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Flesh and Blood and Action: Organisations, Learning and Aesthetics

Tosey, P, Mathison, J and Langley, D Flesh and Blood and Action: Organisations, Learning and Aesthetics In: 9th International Conference on Human Resource Development Research and Practice across Europe, 2008-05-01 - ?, Lille.

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Abstract

This paper uses a modified version of Gregory Bateson’s levels of learning (Bateson, 2000) to review data from a case study of an arts organisation, in order to contemplate a multimodal understanding of organisational learning; one that sees emotions, aesthetics and learning as complex, interactive and interdependent. Tosey and Mathison (2008) argue that this requires a framework such as Bateson’s, which differentiates between logical types, and (in its modified form) between embodied, analytic and aesthetic modes of knowing. Such a proposition starts to explode the myth of rationality in organisations and approaches which ‘propound an objective and universal interpretative key to organisational life’ (Strati, 2000: 14). `Bateson… distinguishes between process and description of process, because “our description will be in words or figures or pictures but that what we describe is going to be in flesh and blood and action”.’ (Roach & Bednar, 1997).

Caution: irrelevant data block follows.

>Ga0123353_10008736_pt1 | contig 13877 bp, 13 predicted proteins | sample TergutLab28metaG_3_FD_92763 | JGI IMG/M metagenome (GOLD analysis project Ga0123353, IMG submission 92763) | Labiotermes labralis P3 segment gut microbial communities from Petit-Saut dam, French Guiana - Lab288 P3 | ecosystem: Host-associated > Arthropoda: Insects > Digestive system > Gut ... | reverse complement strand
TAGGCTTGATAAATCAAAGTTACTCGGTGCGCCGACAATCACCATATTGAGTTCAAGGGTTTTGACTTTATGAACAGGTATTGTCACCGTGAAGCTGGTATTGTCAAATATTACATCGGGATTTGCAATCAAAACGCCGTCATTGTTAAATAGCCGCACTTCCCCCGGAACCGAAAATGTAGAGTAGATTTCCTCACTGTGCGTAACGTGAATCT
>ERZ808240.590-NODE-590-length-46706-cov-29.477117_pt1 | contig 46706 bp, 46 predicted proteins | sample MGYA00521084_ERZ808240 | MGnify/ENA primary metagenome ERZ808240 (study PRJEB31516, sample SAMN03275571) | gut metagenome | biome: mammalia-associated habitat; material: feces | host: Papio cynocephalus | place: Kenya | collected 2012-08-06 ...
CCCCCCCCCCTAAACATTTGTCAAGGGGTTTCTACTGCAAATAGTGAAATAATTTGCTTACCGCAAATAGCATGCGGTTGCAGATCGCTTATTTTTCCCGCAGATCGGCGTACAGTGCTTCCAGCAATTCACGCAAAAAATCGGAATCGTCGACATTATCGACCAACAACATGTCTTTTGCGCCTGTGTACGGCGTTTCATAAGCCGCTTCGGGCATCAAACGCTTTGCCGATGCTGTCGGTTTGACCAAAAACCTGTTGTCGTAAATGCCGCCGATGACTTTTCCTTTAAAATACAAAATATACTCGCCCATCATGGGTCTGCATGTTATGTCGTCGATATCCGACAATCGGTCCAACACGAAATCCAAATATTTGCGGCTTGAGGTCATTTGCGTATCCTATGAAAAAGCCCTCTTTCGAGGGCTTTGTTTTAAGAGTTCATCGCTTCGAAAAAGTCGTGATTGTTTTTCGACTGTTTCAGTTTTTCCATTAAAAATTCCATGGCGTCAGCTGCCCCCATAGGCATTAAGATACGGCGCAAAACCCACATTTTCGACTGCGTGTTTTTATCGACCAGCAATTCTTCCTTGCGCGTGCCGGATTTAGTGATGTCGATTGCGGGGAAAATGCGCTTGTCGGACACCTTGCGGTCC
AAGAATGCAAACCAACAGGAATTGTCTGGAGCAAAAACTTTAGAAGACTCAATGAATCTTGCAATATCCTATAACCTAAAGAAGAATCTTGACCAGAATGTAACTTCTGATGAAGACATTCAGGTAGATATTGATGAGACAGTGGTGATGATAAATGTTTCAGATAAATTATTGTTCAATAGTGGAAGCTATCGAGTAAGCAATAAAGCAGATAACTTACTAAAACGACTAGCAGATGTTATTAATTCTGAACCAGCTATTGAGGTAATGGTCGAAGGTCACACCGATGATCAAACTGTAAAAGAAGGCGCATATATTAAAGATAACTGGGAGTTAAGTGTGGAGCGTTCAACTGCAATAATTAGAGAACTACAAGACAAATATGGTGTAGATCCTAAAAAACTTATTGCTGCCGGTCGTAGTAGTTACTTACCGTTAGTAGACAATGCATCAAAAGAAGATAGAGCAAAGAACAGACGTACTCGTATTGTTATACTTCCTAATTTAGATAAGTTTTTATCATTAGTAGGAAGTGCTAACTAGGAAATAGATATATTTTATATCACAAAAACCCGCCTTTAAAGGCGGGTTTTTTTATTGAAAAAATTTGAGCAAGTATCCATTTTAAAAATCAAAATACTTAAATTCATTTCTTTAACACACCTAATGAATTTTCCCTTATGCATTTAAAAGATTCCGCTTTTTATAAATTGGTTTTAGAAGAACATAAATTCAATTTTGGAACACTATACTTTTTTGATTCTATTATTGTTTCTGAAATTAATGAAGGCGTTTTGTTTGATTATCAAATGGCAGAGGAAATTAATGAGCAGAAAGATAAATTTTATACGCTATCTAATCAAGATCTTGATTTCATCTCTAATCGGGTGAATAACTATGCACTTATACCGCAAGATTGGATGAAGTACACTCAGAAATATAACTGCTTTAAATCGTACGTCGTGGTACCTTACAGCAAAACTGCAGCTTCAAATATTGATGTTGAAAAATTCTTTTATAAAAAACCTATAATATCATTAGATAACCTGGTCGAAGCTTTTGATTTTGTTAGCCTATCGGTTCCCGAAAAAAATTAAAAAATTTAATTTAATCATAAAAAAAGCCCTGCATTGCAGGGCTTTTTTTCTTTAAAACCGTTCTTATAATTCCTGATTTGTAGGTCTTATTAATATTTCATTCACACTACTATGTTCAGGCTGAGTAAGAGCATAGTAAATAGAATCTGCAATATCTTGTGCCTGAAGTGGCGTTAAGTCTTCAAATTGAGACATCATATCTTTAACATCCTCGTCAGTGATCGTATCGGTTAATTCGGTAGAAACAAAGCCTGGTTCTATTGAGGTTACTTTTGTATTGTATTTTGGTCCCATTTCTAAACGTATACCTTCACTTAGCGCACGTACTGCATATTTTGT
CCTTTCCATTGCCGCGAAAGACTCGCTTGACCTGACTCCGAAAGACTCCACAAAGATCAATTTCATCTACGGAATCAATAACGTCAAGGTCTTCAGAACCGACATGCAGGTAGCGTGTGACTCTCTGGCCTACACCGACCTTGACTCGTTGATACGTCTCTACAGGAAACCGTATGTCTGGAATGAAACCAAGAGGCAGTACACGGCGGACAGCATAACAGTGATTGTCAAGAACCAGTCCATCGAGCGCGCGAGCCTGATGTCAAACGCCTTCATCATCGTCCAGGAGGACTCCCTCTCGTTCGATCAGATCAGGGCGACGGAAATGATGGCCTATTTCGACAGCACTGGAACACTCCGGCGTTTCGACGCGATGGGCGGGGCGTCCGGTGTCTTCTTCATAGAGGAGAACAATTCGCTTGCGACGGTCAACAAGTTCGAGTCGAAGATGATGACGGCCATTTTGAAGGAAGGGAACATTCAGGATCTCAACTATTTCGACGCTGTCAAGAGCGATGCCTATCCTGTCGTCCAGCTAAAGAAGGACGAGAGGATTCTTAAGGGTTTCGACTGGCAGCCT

Item Type: Conference or Workshop Item (Conference Paper)
Divisions : Faculty of Arts and Social Sciences > Surrey Business School
Authors : Tosey, P, Mathison, J and Langley, D
Additional Information : This paper was presented at the 9th International Conference on Human Resource Development Research and Practice across Europe
Depositing User : Mr Adam Field
Date Deposited : 18 Sep 2013 09:52
Last Modified : 24 Mar 2020 11:37
URI: http://epubs.surrey.ac.uk/id/eprint/145884

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